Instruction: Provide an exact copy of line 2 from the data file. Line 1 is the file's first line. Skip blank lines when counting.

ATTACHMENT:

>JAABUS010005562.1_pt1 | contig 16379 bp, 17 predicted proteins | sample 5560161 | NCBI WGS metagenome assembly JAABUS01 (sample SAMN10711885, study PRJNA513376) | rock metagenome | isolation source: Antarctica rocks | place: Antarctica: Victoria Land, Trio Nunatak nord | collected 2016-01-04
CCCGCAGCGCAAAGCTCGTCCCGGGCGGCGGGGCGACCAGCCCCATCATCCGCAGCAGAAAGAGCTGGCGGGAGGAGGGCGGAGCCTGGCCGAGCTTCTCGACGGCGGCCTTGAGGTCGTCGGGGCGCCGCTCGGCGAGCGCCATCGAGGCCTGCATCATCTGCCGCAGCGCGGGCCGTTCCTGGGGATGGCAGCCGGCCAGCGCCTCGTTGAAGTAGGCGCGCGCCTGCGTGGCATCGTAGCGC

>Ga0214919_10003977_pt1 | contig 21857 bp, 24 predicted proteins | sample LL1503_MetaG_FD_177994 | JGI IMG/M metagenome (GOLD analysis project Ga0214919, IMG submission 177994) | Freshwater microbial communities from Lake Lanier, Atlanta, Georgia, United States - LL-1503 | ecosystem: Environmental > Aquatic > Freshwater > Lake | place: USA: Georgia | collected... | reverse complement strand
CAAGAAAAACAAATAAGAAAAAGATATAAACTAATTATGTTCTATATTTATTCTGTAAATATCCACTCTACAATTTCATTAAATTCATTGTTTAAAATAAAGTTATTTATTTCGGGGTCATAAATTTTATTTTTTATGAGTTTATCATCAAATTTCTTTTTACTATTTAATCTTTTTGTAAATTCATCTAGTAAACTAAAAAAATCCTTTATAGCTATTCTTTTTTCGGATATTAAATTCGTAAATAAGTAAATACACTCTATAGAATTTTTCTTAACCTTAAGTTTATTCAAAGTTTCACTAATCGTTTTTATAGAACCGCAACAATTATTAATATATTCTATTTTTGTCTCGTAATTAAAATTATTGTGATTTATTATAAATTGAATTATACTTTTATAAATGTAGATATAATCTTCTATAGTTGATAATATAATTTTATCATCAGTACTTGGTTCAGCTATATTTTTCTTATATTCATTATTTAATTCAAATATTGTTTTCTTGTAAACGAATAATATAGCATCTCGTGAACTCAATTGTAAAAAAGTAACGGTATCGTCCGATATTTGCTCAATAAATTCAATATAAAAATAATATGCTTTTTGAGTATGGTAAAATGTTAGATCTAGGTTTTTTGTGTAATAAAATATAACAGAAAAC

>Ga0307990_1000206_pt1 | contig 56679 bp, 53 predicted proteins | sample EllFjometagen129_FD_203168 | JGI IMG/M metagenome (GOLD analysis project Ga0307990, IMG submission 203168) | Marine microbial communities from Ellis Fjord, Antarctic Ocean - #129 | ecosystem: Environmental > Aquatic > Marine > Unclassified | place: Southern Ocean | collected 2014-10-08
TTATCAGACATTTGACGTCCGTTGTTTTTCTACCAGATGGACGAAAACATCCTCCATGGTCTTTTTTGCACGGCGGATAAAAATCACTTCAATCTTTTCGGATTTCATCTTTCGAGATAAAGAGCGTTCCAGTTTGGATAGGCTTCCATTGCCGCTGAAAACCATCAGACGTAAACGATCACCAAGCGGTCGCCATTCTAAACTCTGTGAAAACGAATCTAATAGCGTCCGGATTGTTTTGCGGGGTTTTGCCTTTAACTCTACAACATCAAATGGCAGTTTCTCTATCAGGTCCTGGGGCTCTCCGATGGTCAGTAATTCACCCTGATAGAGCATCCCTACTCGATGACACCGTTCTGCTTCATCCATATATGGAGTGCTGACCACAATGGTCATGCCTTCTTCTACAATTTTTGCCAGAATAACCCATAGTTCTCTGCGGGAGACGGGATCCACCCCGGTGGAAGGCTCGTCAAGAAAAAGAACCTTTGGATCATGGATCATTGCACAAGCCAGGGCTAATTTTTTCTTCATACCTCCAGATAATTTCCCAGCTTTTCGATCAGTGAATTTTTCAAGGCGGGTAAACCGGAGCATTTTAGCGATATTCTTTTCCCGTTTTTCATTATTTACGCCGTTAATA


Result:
CCCGCAGCGCAAAGCTCGTCCCGGGCGGCGGGGCGACCAGCCCCATCATCCGCAGCAGAAAGAGCTGGCGGGAGGAGGGCGGAGCCTGGCCGAGCTTCTCGACGGCGGCCTTGAGGTCGTCGGGGCGCCGCTCGGCGAGCGCCATCGAGGCCTGCATCATCTGCCGCAGCGCGGGCCGTTCCTGGGGATGGCAGCCGGCCAGCGCCTCGTTGAAGTAGGCGCGCGCCTGCGTGGCATCGTAGCGC